It is well known that Tubex tree and vine shelters, made from polypropylene, degrade over time. But, how long do they take to degrade? And what is the degradation process? We aim to answer these questions here.
Minimum versus maximum life spans
The first point to make is that the original specifications for treeshelters in the UK targeted a minimum product life of between 12 and 15 years. It has been a gradual change that has reversed our attention to consider whether a maximum life is possible.
There used to be a third, more important, concern that the shelter might strangle the tree, but our introduction of a laser line (“zip”) solved this issue.
The key difficulty here is in forecasting the range of life spans that are required (different growing conditions and different tree species), and the different degradation processes that are potentially going to be experienced (different climatic conditions).
Although it is difficult to give precise forecasts, Tubex uses virgin raw materials (as opposed to recycled materials) in its products so that it can give a better prediction of the degradation process. Recycled materials, with unpredictable material quality and content, make prediction virtually impossible. We also believe that recycled materials have a higher overall carbon foot print – but that’s another matter (see climate change).
We summarise here the ingredients of our products and explain their impact upon the environment and their degradation process.
Tubex Tree and Vine Shelter Contents
The Tubex shelters are manufactured from a blend of polypropylene, inorganic pigments and an ultra violet (UV) stabiliser. Polypropylene comprises >99% of the final product.
Tubex has conducted its own, university led, research into the environmental impact of its materials through the degradation process.
Polypropylene is an environmentally inert material and the Tubex material grade has general food contact approval and therefore holds no known threat to ground water contamination. Polypropylene degrades under the action of (the sun’s) UV, oxygen and bacteria. The breakdown is initiated by UV photons and subsequent reactions with oxygen gradually reduce the “chain length” until “mobile species” are produced. Much of the material (at least 50%) degrades directly to carbon dioxide and water. The remainder degrades to relatively small ketones, acids, esters and alcohols. None of these have toxicological effects at the levels produced by the degradation of a treeshelter.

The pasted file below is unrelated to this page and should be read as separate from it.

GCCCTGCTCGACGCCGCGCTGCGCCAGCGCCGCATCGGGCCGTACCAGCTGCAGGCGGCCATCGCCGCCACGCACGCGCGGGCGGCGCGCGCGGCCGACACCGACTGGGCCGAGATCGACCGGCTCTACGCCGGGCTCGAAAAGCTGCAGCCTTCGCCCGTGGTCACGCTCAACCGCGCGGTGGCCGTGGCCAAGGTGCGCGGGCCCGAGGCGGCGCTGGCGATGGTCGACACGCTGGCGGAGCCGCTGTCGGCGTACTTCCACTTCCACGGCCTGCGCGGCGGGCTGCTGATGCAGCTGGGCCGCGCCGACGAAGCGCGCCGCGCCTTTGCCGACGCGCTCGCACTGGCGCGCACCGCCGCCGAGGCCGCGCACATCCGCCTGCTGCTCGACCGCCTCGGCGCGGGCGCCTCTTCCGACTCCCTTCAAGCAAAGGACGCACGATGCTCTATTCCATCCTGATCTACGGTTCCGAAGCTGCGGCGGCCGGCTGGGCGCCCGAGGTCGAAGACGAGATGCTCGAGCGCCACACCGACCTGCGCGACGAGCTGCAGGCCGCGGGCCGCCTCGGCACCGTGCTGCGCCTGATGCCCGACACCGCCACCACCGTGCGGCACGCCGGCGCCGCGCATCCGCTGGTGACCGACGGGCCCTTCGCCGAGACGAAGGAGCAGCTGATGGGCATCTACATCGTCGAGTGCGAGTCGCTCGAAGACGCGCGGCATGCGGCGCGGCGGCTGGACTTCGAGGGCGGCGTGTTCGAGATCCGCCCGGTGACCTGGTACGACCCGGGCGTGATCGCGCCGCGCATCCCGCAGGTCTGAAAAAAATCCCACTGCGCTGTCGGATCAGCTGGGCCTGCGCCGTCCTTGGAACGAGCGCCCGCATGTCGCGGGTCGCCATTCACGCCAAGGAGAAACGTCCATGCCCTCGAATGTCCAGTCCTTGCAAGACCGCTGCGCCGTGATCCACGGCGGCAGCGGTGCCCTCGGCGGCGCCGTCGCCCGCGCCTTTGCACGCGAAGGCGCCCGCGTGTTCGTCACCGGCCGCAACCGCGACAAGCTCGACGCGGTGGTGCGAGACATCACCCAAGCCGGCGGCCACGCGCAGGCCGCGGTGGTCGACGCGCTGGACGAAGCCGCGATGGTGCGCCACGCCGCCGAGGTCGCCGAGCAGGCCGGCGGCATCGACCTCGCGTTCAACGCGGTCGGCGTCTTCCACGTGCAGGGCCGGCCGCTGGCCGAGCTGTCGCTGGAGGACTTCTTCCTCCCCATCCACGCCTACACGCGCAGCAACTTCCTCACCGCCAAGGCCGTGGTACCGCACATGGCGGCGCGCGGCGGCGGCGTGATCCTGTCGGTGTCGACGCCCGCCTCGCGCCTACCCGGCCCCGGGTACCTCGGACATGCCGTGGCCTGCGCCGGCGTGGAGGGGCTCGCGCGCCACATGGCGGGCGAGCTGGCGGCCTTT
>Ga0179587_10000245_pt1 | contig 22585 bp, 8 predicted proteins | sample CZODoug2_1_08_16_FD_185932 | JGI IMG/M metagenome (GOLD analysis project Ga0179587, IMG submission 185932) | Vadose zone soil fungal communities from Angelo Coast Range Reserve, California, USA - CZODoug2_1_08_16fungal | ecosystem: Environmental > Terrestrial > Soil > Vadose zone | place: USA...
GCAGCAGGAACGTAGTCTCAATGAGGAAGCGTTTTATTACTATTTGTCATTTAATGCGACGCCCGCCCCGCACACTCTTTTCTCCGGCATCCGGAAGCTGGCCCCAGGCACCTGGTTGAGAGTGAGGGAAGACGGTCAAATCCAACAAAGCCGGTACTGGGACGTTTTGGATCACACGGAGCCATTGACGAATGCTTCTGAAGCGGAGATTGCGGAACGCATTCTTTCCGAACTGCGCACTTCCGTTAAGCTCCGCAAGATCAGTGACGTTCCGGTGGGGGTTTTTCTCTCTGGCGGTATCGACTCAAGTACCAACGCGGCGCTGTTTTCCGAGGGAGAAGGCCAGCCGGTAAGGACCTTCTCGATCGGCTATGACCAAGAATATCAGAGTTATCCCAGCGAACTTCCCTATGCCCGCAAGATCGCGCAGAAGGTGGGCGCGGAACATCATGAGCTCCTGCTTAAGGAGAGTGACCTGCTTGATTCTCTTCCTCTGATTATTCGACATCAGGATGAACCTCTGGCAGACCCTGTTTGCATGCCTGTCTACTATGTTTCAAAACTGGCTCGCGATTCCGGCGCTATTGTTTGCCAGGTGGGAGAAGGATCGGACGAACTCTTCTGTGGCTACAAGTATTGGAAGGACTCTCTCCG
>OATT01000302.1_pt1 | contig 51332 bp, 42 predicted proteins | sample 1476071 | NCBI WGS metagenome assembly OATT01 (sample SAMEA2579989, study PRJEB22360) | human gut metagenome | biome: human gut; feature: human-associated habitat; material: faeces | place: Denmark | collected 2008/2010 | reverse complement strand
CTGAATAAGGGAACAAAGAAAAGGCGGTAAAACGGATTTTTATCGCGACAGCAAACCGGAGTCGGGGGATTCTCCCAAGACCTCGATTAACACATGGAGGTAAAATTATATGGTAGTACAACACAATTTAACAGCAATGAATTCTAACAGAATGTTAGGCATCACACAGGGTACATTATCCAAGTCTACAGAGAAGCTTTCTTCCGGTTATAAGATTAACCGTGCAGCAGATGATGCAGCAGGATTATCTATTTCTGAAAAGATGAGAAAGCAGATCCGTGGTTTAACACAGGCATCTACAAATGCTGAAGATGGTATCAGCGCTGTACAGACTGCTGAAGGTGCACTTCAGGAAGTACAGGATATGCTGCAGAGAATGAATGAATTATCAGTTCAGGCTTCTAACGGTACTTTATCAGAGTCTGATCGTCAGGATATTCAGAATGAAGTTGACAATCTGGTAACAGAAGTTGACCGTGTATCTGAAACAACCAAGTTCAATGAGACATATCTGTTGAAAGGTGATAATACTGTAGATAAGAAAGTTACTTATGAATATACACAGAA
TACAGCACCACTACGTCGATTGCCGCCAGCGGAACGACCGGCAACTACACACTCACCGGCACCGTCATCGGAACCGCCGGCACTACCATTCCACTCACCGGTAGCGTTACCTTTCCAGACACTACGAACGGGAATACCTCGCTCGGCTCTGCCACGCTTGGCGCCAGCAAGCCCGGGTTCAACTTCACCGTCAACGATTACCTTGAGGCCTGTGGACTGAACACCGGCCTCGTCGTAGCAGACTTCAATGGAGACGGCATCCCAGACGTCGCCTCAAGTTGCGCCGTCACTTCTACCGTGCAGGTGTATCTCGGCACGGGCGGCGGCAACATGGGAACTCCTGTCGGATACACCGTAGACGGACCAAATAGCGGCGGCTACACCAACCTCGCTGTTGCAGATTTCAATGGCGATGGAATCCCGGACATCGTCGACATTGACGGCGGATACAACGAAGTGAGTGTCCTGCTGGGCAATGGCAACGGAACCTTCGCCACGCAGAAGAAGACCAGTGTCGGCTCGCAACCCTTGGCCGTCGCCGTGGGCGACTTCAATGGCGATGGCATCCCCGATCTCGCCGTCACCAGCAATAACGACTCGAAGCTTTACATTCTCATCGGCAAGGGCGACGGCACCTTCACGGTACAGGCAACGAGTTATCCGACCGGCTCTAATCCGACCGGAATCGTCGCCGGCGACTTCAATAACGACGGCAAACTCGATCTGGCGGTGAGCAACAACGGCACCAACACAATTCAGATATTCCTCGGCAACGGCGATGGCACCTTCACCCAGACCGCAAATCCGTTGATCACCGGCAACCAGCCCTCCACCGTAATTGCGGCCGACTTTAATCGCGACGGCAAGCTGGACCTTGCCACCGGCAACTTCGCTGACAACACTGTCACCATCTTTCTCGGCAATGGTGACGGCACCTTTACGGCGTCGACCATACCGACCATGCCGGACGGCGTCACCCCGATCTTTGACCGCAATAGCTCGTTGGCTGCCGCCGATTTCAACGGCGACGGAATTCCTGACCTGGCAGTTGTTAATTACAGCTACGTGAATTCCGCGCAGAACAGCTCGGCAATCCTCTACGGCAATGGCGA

The pigments consist of a range of components which are all either extremely stable or break down into individual oxides, and provide (at the very low levels involved) no environmental risk.
Predicting the Rate of Degradation
The outdoor weathering of polypropylene treeshelters is generally driven by the UV degradation of the polymer. This causes a range of oxidation reactions which lead to the embrittlement of the material and material loss. This leads to cracks propagating down the shelters (often due to wind loading), which speeds up material loss. The driving force for degradation is therefore UV dose. If treeshelters were made purely from polypropylene this degradation process would be rapid (possibly as little as 1 year), and in order to slow down this degradation process a UV stabiliser is added to the material.
UV stabiliser is used up gradually in its protective mechanism, and it also has the potential to evaporate or leach out of the treeshelter. The higher the UV exposure, the faster will be the depletion of stabiliser. Once stabiliser content drops below 0.02% of the material, the degradation process becomes more rapid.
UV exposure is quantified as the total UV energy dose, per area (and expressed as MJ/m2). A value of 200MJ/m2 is typical for the annual UV dose in southern parts of the UK. Tubex has conducted tests to show the typical “mastercurve of UV stabiliser depletion”, having started with a level of approximately 0.15% of total material.
The table below illustrates this mastercurve.
This master curve shows that we would expect to see degradation commence after 400 – 600MJ/m2, or 2 to 3 years in the Southern UK.
However, the level of UV and UV depletion will be affected by the following other factors:
- Site conditions (north facing or south facing)
- Site shade conditions
- Temperature (higher temperatures increase the rate of depletion)
Tubex is currently researching how it can better predict the rate of degradation and thereby refine its product range. The continuing problem is that we cannot produce multiple product variations to suit all climatic and tree species requirements. But we can try!
Another important factor will be the uniformity of UV stabiliser within the overall treeshelter mix. Tubex has invested heavily over recent years in modern, computer controlled material mixing equipment to help control what needs to be a very precise material mix.
Closely linked with this subject area is Tubex’ research into alternative materials – See Biodegradation